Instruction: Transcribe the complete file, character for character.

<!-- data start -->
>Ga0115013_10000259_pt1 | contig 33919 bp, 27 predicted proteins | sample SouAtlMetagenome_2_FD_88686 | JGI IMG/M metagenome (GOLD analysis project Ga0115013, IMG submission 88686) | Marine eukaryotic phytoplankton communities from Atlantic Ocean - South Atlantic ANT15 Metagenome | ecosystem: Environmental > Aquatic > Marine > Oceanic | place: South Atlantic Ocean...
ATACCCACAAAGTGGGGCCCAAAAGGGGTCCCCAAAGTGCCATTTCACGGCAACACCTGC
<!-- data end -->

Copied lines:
>Ga0115013_10000259_pt1 | contig 33919 bp, 27 predicted proteins | sample SouAtlMetagenome_2_FD_88686 | JGI IMG/M metagenome (GOLD analysis project Ga0115013, IMG submission 88686) | Marine eukaryotic phytoplankton communities from Atlantic Ocean - South Atlantic ANT15 Metagenome | ecosystem: Environmental > Aquatic > Marine > Oceanic | place: South Atlantic Ocean...
ATACCCACAAAGTGGGGCCCAAAAGGGGTCCCCAAAGTGCCATTTCACGGCAACACCTGC